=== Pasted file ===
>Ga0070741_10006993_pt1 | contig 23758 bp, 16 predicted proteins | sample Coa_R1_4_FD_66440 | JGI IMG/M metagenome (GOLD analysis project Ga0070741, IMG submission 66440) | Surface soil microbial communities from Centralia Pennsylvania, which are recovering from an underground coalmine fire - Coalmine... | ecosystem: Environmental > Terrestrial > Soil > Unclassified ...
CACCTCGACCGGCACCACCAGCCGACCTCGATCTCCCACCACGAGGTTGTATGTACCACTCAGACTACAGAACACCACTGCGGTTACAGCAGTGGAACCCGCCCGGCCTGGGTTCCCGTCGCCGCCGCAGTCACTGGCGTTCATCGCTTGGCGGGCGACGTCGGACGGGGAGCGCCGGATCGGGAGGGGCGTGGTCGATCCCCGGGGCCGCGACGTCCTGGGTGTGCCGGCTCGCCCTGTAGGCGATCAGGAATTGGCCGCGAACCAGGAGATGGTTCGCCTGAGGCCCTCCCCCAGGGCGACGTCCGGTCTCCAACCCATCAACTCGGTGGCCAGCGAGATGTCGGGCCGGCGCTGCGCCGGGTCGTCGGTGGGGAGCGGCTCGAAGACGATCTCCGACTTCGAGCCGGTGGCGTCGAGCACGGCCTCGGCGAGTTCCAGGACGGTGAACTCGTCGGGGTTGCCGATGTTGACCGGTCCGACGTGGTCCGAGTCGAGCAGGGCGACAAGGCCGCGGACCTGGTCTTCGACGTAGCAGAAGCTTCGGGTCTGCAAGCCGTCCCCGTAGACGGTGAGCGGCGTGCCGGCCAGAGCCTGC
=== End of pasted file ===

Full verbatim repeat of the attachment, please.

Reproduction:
>Ga0070741_10006993_pt1 | contig 23758 bp, 16 predicted proteins | sample Coa_R1_4_FD_66440 | JGI IMG/M metagenome (GOLD analysis project Ga0070741, IMG submission 66440) | Surface soil microbial communities from Centralia Pennsylvania, which are recovering from an underground coalmine fire - Coalmine... | ecosystem: Environmental > Terrestrial > Soil > Unclassified ...
CACCTCGACCGGCACCACCAGCCGACCTCGATCTCCCACCACGAGGTTGTATGTACCACTCAGACTACAGAACACCACTGCGGTTACAGCAGTGGAACCCGCCCGGCCTGGGTTCCCGTCGCCGCCGCAGTCACTGGCGTTCATCGCTTGGCGGGCGACGTCGGACGGGGAGCGCCGGATCGGGAGGGGCGTGGTCGATCCCCGGGGCCGCGACGTCCTGGGTGTGCCGGCTCGCCCTGTAGGCGATCAGGAATTGGCCGCGAACCAGGAGATGGTTCGCCTGAGGCCCTCCCCCAGGGCGACGTCCGGTCTCCAACCCATCAACTCGGTGGCCAGCGAGATGTCGGGCCGGCGCTGCGCCGGGTCGTCGGTGGGGAGCGGCTCGAAGACGATCTCCGACTTCGAGCCGGTGGCGTCGAGCACGGCCTCGGCGAGTTCCAGGACGGTGAACTCGTCGGGGTTGCCGATGTTGACCGGTCCGACGTGGTCCGAGTCGAGCAGGGCGACAAGGCCGCGGACCTGGTCTTCGACGTAGCAGAAGCTTCGGGTCTGCAAGCCGTCCCCGTAGACGGTGAGCGGCGTGCCGGCCAGAGCCTGC